South America

There are 300,000 landless 'family farmers' in Paraguay - but there's always plenty of pasture for the cattle of the latifundistas who own most of the land. Photo: Pozo Colorado, Paraguay by Arcadiuš via Flickr (CC BY).

Amid corruption, poverty and violence, Paraguay's rural poor fight for land and freedom

Toby Hill
| 27th May 2016
The closing down of a community radio station in eastern Paraguay is the latest example of political repression in the country with the most unequal land distribution in Latin America, writes Toby Hill, and in which the media are dominated by a tiny elite of the super-rich. As small farmers begin to reclaim the land that is rightfully theirs, landowners and the state they control are striking back.

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Jairo Restrepo among the wild flowers of Spain. Photo: JuanFran Lopez.

Defending life! Jairo Restrepo, organic revolutionary

JuanFran Lopez
Ragmans Lane Farm
| 27th July 2015
Jairo Restrepo is a leading champion of organic farming in Brazil, writes JuanFran Lopez, and now his influence has spread across the world. His mission too has expanded to include campaigning for the rights of small scale farmers, and an even wider project of economic, technological and societal transformation to put people at the centre of political power.

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The future Amazon? Keep on deforesting the Amazon, and Leticia in the Colmbian rainforest, which currently gets 2500mm of rain a year, could get as little rain as Israel's Negev Desert, with 20mm. Photo of the Negev by Francois BESSONNET via Flickr (CC BY

Without its rainforest, the Amazon will turn to desert

Peter Bunyard
| 2nd March 2015
Mainstream climatologists predict a 15% fall in rainfall over the Amazon if it is stripped of its rainforest. But the 'biotic pump' theory, rooted in conventional physics and recently confirmed by experiment, shows that the interior of a forest-free Amazon will be as dry as the Negev desert. We must save the Amazon before it enters a permanent and irreversible dessication.

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A dry branch of the Atibainha reservoir, part of the Cantareira system of reservoirs that serves Sao Paulo, 26th February 2015. Photo: Clairex via Flickr (CC BY-NC-ND).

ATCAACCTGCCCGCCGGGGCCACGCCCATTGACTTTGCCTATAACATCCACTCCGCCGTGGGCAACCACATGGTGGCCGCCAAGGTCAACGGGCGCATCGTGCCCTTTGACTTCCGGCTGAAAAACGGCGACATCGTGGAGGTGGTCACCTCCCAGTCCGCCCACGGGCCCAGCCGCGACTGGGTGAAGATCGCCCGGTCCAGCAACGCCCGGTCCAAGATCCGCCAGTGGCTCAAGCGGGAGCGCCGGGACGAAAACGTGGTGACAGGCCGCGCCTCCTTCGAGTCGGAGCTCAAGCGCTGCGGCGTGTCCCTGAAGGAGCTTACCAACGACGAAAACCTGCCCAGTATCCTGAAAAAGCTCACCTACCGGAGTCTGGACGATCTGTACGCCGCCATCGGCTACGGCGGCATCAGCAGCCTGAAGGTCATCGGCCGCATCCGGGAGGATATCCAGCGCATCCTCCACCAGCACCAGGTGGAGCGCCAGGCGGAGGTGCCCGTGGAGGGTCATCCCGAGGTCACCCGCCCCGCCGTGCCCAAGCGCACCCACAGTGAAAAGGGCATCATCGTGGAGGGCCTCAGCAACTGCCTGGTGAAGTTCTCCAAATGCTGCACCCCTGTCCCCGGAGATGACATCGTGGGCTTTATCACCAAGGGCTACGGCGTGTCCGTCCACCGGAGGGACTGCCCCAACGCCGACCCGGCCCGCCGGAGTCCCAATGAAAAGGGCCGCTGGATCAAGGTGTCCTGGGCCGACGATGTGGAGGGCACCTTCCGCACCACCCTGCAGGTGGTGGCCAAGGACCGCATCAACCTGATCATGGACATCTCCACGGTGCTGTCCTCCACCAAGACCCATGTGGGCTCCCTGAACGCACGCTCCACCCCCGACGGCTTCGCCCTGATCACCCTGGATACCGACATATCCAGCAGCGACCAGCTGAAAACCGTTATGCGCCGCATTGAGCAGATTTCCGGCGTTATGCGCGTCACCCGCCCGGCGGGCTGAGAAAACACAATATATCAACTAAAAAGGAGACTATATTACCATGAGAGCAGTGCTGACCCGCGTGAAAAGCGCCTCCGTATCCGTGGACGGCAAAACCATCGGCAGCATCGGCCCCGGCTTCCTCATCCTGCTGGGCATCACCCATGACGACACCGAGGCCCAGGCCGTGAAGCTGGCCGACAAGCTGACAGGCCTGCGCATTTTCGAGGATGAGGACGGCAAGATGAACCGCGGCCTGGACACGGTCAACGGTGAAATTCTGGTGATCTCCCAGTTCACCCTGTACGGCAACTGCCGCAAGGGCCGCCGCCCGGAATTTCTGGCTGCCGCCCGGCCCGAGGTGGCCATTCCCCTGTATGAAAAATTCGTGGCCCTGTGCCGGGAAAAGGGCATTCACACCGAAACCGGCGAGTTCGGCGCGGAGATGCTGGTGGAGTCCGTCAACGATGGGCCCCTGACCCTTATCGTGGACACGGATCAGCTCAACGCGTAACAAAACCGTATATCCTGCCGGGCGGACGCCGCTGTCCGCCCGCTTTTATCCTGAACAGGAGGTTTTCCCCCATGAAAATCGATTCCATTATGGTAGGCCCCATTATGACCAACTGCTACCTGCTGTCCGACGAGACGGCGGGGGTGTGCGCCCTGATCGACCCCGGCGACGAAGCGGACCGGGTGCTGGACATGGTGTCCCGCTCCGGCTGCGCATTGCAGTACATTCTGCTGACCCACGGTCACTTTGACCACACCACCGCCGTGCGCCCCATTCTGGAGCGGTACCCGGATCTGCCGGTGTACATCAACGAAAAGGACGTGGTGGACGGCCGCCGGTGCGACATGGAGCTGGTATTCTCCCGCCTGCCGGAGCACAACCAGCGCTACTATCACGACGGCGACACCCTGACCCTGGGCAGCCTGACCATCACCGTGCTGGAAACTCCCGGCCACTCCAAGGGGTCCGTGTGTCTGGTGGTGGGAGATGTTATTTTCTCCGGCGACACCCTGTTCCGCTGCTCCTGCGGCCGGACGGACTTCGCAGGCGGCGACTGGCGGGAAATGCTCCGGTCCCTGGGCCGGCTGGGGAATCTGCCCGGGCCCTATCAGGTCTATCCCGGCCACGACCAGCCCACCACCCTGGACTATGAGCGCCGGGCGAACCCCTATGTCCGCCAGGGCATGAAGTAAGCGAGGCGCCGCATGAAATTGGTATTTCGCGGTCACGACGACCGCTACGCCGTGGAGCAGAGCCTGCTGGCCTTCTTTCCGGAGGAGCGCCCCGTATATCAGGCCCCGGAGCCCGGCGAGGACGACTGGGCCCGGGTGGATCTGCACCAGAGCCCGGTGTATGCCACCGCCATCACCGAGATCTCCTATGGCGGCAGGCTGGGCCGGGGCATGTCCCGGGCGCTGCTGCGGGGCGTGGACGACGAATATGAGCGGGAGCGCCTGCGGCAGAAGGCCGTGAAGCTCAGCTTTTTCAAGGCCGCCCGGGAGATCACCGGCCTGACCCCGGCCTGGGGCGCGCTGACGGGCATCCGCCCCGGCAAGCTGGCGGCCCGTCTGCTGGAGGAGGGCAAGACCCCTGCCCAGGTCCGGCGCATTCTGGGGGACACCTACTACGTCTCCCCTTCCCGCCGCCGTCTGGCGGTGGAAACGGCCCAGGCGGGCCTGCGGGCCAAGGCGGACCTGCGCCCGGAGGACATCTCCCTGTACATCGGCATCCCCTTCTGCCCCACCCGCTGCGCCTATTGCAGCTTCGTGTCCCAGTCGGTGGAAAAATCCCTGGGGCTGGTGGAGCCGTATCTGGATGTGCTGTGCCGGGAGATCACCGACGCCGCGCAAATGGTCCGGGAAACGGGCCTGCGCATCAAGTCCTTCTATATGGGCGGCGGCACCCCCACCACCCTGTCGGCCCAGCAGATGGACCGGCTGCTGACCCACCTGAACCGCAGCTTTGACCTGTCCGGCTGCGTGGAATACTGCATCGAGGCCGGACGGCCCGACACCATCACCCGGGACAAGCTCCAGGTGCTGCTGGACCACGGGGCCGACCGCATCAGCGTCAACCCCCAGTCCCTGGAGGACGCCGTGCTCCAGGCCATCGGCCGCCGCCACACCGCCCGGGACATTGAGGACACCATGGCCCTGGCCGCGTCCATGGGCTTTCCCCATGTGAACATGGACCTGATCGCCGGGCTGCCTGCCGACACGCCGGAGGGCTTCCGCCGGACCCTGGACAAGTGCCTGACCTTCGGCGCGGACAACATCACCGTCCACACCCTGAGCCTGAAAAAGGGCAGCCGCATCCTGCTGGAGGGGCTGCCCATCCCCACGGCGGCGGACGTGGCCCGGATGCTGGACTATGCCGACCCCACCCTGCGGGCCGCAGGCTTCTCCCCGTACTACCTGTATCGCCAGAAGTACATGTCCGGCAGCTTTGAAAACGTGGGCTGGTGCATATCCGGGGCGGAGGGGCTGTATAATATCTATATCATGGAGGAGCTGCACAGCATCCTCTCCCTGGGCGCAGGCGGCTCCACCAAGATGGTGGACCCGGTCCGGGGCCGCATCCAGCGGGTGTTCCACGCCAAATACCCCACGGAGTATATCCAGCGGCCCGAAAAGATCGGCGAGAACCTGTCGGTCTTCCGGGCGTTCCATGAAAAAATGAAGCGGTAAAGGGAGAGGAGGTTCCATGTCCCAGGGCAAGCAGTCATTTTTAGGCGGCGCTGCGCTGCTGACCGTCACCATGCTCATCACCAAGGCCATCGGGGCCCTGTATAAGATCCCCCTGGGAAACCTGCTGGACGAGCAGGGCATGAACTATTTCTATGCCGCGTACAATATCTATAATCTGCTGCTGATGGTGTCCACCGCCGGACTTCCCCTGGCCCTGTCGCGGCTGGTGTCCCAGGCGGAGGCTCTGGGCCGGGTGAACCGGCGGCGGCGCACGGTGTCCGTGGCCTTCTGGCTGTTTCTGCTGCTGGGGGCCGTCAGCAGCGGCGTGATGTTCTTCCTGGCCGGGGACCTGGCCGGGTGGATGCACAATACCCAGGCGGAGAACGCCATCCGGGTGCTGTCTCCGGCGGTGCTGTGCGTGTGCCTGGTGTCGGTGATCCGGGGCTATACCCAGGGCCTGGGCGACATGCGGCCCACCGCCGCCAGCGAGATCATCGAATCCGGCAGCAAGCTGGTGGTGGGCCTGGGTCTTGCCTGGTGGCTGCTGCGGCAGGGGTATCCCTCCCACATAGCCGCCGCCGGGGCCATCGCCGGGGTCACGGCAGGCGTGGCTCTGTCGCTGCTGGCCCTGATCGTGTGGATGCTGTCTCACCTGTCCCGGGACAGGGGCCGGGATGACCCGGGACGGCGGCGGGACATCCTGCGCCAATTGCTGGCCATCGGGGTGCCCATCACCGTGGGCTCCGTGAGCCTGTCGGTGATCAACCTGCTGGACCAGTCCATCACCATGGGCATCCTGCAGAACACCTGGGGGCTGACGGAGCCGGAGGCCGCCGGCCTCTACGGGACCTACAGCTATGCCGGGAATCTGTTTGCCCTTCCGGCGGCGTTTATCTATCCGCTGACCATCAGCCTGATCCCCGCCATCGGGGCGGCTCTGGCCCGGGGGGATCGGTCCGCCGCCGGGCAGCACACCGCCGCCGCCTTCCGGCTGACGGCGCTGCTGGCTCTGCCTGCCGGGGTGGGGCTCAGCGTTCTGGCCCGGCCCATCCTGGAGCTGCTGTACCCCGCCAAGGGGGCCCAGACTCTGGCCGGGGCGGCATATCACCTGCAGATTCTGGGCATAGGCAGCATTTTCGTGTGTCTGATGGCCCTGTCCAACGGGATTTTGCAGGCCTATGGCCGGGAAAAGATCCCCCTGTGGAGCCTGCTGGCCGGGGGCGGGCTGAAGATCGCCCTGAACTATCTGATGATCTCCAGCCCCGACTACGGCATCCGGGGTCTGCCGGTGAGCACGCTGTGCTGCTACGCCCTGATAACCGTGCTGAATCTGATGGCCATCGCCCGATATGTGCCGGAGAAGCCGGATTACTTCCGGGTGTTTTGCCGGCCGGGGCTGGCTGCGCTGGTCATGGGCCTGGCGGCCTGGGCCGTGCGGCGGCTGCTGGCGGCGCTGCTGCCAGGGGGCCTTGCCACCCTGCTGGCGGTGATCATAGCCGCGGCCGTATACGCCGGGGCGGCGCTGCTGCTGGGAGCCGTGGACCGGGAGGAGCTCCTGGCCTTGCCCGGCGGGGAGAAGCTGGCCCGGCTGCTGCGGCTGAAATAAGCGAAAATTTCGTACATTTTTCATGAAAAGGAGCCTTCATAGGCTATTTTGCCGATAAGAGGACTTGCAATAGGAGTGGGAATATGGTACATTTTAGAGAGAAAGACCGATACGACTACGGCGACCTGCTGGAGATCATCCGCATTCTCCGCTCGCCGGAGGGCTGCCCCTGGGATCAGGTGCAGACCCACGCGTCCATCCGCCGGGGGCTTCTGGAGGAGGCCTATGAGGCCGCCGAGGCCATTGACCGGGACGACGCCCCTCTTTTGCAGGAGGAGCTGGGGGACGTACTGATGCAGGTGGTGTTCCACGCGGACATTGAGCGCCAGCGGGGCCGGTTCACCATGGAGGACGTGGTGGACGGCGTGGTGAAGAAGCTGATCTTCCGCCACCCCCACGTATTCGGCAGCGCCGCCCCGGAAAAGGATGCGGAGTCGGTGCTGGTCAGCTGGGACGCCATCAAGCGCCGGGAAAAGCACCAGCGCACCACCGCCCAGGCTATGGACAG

Brazil's ravaged forests are taking their revenge

Robert Hunziker
| 2nd March 2015
Thanks to massive deforestation along Brazil's Atlantic coast and the Amazon, São Paulo's reservoirs are at just 6% of their capacity and water rationing is in place. But this is just the beginning of a long term drying process that could be recreated around the world as forests are laid waste and hydrology disrupted.

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The Sotrami company office. Photo: John Crabtree.

Fair Trade gold mining in the highlands of Peru

John Crabtree
Judith Condor-Vidal
| 14th January 2015
Most gold mining in Peru causes serious environmental damage, write John Crabtree & Judith Condor-Vidal, but there is one exception - a Fair Trade certified mine close to the world-famous Nazca Lines. Now it's up to us to demand Fair Trade gold from the jewellery trade, rewarding responsible producers and expanding the market for new Fair Trade gold miners.

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The Government displaces small farmers, imposes outsiders, robs our resources, divides our peoples - leave us in peace! Photo: Asoquimbo.

El Quimbo, Colombia: Enel-Endesa's 'low carbon' hydroelectric racket

Philippa de Boissière
| 13th January 2015
For the world's multinational corporations, the climate crisis is just another business opportunity, writes Philippa de Boissière. One example is Enel-Endesa's 'climate friendly' 217m high El Quimbo dam in Colombia - a huge exercise in expropriation at taxpayer expense, backed by police violence against strong local resistance.

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